[OpenAFS] safe+portable way to determine if byte-range-locking is dangerous?

Adam Megacz megacz@cs.berkeley.edu
Fri, 15 Dec 2006 10:04:02 -0800

I'm using sqlite right now -- it's a very tiny embedded "databaselet".
It's much more like libdb on steroids than, say, Oracle.  I would like
to store the database file in /afs, provided that 99% of the time only
a single process on a single client will be accessing it.

By default, sqlite uses byte-range locking to support fairly
inefficient sharing of a single database file amongst multiple
processes.  I plan on contributing code to let it fall back to an
(even more inefficient) strategy which relies only on whole-file

However, I am faced with a problem: how should the modified sqlite
know when to fall back?  It can't really link against any afs-specific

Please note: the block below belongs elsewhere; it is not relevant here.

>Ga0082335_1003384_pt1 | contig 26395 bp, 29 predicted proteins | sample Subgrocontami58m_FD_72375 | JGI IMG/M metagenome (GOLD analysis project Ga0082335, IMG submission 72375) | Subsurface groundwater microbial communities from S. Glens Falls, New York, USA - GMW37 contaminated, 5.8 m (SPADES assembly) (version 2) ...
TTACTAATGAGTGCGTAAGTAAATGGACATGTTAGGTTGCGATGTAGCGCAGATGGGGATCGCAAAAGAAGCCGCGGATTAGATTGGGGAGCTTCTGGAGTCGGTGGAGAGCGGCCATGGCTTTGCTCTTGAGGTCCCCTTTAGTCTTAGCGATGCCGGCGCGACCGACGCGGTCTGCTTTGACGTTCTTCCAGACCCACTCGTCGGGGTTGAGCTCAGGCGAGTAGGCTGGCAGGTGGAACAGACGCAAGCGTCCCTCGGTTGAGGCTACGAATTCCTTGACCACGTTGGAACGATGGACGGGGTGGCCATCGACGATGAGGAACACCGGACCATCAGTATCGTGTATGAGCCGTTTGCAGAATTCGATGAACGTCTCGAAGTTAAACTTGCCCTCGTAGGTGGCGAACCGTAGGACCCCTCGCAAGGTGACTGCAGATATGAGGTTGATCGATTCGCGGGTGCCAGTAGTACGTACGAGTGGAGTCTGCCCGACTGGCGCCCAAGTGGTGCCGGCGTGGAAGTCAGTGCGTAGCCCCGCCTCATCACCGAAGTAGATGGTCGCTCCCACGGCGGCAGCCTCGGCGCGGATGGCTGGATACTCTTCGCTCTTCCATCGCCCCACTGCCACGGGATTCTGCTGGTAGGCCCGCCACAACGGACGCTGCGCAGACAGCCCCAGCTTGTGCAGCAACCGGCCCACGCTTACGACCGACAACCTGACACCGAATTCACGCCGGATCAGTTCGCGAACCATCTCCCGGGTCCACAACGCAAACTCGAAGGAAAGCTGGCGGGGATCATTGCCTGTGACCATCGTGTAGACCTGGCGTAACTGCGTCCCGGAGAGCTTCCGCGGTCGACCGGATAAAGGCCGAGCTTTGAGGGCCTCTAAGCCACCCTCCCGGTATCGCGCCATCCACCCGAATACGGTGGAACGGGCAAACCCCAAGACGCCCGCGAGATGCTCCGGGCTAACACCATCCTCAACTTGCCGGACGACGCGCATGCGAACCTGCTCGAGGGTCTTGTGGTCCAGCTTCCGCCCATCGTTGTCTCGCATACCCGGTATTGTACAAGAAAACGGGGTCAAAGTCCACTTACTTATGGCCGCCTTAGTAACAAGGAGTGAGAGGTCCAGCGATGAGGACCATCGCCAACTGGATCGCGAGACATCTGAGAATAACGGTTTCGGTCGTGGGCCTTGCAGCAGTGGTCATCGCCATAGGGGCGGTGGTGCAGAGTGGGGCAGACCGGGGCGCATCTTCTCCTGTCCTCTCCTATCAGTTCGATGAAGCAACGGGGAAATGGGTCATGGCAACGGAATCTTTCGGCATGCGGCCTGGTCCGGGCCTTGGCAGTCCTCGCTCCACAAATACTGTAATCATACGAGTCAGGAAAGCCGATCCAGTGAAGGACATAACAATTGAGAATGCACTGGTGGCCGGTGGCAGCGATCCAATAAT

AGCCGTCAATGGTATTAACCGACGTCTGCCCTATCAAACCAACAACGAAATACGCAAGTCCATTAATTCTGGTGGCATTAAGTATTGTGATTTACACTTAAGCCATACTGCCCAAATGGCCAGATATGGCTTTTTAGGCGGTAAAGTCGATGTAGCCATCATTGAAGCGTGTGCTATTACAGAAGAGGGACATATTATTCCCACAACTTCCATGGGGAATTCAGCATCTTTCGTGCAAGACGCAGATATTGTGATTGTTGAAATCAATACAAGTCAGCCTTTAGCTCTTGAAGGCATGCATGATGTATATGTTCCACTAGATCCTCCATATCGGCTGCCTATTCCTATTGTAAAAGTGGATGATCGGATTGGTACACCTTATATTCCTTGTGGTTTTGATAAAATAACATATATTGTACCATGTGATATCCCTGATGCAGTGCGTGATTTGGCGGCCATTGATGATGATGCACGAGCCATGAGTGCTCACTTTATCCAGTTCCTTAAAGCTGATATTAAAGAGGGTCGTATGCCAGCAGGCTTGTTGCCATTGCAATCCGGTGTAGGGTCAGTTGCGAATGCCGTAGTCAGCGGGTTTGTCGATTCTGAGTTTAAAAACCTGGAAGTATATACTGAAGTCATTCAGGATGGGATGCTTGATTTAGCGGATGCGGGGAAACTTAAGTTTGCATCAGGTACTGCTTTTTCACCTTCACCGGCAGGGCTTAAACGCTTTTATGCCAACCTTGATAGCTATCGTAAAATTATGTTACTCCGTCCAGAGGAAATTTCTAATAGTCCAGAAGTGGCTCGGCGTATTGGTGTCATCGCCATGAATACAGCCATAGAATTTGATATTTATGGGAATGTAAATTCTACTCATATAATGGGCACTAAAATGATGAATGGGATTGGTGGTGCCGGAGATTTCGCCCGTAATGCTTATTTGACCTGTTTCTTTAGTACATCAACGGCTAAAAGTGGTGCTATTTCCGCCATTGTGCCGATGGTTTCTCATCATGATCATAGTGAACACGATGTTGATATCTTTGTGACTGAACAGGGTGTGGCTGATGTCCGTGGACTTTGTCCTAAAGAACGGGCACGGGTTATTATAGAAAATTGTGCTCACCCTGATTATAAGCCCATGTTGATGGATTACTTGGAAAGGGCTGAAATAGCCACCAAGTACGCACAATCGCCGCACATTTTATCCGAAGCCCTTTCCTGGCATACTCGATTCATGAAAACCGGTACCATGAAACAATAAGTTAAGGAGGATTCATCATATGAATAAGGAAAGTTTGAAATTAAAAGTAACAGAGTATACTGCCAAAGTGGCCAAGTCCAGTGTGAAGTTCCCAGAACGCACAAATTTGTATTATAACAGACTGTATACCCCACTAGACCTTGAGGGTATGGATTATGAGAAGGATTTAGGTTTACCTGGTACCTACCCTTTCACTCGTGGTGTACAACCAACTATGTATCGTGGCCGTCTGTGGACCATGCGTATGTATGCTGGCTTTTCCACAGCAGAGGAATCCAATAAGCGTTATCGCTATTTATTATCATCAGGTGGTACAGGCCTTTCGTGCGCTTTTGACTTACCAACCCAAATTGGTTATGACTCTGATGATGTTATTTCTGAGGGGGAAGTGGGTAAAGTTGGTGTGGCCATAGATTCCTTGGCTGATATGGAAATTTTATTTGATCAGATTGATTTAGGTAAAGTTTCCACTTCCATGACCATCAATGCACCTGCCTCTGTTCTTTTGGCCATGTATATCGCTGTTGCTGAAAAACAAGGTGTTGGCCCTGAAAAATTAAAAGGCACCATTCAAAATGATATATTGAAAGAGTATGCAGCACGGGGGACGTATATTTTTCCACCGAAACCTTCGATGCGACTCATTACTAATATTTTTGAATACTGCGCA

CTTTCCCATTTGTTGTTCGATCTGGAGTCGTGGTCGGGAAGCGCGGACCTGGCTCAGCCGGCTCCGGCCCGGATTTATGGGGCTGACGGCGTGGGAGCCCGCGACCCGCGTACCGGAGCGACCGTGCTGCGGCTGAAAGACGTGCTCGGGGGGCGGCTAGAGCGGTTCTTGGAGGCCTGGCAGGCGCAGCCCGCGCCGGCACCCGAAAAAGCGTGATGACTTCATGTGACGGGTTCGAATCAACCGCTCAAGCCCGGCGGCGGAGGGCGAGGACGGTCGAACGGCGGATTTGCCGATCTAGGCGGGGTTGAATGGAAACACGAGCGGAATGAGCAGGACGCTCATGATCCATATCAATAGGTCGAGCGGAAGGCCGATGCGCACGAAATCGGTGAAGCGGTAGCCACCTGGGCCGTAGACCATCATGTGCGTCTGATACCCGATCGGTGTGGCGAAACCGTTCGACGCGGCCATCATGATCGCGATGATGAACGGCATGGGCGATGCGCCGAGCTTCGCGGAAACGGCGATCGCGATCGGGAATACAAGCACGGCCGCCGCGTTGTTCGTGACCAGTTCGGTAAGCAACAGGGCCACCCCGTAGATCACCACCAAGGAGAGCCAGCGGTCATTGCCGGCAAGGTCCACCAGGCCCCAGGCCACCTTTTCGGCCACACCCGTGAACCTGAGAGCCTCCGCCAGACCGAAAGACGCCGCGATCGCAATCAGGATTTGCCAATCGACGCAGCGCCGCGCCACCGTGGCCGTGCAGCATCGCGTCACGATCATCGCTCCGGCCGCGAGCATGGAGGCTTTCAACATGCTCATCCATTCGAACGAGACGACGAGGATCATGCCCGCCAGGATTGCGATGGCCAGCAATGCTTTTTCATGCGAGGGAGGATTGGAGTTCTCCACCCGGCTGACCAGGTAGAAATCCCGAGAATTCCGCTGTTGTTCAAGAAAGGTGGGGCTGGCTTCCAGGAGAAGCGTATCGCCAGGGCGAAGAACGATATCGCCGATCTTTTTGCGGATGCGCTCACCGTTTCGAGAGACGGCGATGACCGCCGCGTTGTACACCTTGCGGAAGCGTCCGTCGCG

libraries.  Essentially what I want is a way of asking the OS "will a
byte-range-lock request lie to me?" and be very, very, very, very sure
that I'm being given the correct answer.

Unfortunately it appears that I'm going to have to change the file
format in some incompatible way to eliminate the possibility of
somebody using a non-afs-aware version of sqlite on a database file
which resides in /afs.  This might end up being a deal-killer in terms
of getting the changes accepted upstream, since sqlite prides itself
on a very stable file format.  Argh.

I guess my real problem is the installed base of sqlite clients that
aren't aware that byte-range locking is sometimes unsafe when afs is

  - a

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